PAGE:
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Bombing & the Ethics of War

Modern warfare raises ethical questions about how the enemy’s soldiers and citizens should be treated. How should prisoners of war be treated? When they are interrogated, what sort of methods can be used to extract information? Is it ever legitimate to use force against prisoners – for instance, to secure information that will save the lives of your country’s soldiers? Are civilians legitimate objects of war? Is it ever acceptable to kill civilians in the course of battle? What difference does it make if that killing is incidental rather than intentional?

The National Film Board’s Death by Moonlight deals with many of these issues. As the documentary shows, bombing played a central part in the British (and therefore Canadian) and American war against Nazi Germany. Between 1939 and 1945, some 2 million tonnes of bombs were dropped on Germany. Many of these bombs destroyed oil facilities, railways, aircraft factories and other industrial targets, but many also fell on heavily populated German cities. Particularly under Sir Arthur Harris, the Commander-in-Chief of British Bomber Command (which took the bombing war to Germany) from 1942 to 1945, the Royal Air Force and the Royal Canadian Air Force dropped bomb loads on the centres of German cities. The United States came to the war committed to bombing only industrial targets. As the war progressed, they too dropped bombs on cities because poor weather made industrial targets hard to find and because, in the latter stages of the war, they became frustrated with bombing’s failure to force the German army to capitulate. In both the American and Canadian/British bombing war (but above all in the latter), civilians were knowingly and willingly killed. By the end of the war, bombing had destroyed some 60 German cities, killed 593,000 people (most of them civilians) and cost the lives of 80,000 airmen (55,000 from Bomber Command, 36,000 from the United States). Most people were killed and cities destroyed in the last year of the war, when the capacity to bomb precisely was at its peak.

In the decades after the war, there has been an enduring controversy about the bombing, and above all the area bombing, of Germany. The debate has focused on two questions: 1) Was area bombing effective, i.e., did it undermine Germany’s ability to wage war? and 2) Was it immoral? The moral question is this: is it ever acceptable to deliberately bomb civilian populations? There are essentially four answers to this second question.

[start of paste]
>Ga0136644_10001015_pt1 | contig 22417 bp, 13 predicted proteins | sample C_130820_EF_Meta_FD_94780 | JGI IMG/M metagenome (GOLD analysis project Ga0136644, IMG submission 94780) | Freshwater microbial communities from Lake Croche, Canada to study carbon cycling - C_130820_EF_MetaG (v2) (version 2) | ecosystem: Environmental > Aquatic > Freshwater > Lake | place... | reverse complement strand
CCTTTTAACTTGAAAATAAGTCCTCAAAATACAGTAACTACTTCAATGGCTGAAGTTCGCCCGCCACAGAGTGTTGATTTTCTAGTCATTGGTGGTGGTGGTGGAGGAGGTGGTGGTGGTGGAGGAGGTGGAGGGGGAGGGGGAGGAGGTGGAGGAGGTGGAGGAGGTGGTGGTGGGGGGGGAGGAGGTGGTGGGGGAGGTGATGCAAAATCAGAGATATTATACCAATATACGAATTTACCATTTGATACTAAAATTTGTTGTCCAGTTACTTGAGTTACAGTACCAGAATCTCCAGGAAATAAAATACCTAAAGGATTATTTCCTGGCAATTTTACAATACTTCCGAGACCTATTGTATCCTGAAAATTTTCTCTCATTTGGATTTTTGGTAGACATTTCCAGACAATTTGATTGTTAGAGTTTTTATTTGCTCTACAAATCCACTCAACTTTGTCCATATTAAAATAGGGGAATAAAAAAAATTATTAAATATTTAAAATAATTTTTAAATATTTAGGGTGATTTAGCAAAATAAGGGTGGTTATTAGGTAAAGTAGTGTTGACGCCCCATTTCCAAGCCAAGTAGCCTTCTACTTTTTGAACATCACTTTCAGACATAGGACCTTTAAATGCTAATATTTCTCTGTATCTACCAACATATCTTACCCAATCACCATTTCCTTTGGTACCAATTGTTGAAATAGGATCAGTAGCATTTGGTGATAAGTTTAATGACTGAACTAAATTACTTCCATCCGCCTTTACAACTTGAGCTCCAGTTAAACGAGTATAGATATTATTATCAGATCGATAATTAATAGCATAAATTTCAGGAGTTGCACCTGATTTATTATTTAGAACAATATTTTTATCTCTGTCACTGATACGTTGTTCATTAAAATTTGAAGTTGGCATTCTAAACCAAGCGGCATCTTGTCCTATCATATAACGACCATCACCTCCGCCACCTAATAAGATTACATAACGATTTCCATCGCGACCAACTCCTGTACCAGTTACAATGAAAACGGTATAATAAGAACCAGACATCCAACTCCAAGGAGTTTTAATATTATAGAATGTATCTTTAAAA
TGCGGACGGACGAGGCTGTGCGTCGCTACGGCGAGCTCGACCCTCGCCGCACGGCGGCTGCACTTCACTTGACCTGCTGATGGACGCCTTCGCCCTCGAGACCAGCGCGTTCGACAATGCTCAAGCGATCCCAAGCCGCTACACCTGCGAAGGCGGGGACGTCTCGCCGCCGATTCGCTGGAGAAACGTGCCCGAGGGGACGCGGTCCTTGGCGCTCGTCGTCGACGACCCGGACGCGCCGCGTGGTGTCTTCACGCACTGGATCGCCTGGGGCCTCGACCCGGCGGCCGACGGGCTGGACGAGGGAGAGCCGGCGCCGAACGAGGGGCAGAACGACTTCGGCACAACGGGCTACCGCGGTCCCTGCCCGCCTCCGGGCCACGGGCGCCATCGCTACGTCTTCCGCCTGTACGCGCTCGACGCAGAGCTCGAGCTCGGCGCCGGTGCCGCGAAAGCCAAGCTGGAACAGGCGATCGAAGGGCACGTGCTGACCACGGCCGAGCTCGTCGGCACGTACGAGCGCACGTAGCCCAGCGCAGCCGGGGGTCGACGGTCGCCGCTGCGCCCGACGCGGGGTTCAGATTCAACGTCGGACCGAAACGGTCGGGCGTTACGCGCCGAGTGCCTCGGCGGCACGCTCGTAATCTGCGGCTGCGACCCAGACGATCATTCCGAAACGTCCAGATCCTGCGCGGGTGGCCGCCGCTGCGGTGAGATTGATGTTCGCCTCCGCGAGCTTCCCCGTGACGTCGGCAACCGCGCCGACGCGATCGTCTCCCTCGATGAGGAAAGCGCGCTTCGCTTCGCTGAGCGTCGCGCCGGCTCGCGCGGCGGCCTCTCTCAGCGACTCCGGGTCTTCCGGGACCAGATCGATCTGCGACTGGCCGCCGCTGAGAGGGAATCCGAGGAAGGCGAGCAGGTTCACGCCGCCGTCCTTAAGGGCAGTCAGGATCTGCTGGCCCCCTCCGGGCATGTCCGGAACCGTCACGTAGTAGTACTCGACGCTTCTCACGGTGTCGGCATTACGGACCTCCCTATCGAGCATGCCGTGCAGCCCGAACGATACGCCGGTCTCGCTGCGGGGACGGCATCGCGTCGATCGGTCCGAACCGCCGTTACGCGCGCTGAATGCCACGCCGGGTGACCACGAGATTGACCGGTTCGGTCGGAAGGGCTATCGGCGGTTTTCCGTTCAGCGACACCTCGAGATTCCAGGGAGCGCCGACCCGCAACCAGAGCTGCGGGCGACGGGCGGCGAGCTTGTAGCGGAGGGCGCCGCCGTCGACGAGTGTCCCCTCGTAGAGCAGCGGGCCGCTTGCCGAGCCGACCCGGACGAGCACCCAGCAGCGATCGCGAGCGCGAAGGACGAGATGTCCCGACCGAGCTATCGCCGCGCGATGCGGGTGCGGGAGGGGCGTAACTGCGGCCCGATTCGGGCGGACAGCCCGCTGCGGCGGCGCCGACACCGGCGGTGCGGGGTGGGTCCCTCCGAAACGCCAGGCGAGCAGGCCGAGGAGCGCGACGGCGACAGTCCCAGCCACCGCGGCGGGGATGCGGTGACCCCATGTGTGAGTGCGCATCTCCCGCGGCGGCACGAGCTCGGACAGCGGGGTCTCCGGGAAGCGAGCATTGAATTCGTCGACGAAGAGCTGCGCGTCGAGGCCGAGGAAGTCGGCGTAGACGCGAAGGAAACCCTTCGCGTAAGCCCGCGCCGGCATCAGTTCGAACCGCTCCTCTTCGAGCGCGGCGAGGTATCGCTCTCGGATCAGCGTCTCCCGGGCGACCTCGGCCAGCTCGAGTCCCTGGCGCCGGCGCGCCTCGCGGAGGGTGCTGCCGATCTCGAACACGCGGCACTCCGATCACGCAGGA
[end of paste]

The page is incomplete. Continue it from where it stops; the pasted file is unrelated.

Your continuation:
a) An absolutist answer holds that civilians are never just objects of war, since this position would violate both international law and the demands of morality. By this logic, the deliberate death of one civilian would not be justified even if it shortened the war drastically and saved many lives. Consequently, in this view, the city bombing of Germany was thoroughly unjustified.

b) An extreme relativist answer holds that in conditions of total war (as some say existed during World War II), there is little distinction between a soldier and a civilian, and any civilian whose efforts somehow contribute to his country’s war effort is a legitimate target for war. According to this standard, a campaign that ignored an enemy’s armies and targeted only its citizen would be just. Therefore, the entire World War II bombing campaign – including the destruction of Dresden – was wholly justified.
Between these two extremes, there are two positions that relate the morality of the bombing to the reasons for its adoption and/or to its consequences.

c) An instrumental or utilitarian approach argues that bombing civilians is just if it saves other people’s lives (both civilian and soldier). This is often the justification invoked for bombing Hiroshima: it saved up to a million or more soldiers and civilians who would have been killed in battle or through conventional American bombing of cities. The difficulty with this theory is that it favours some people’s right to live (those who are spared the invasion) over that of others (those who are killed by the atomic bomb).

d) The final approach (that of the political philosopher Michael Walzer) relates bombing to necessity. In this view, bombing civilians is only acceptable if there is no alternative: that is, if it was the only way to wage war against Nazi Germany. Based on this last view, the area bombing of German cities was only justified when there was no other way of hitting Germany: at the start of the war, before the United States and the Soviet Union entered the war.

One’s view about the ethics of bombing civilians depends largely on one’s moral point of view. That said, only the first and most extreme version would justify the bombing of civilians right through to the last year of the war. By any other standard, area bombing was, after some point in the war’s evolution, immoral.

Further Reading

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Randall Hansen, author and political scientist, considers the ethical issues raised by the bombing of Germany during World War II.
Randall Hansen is an Associate Professor and Canada Research Chair in Political Science at the University of Toronto. He is author of Fire & Fury: The Allied Bombing of Germany 1942-1945 (Toronto: Doubleday, 2008) and has written on the topic for the National Post and Globe and Mail.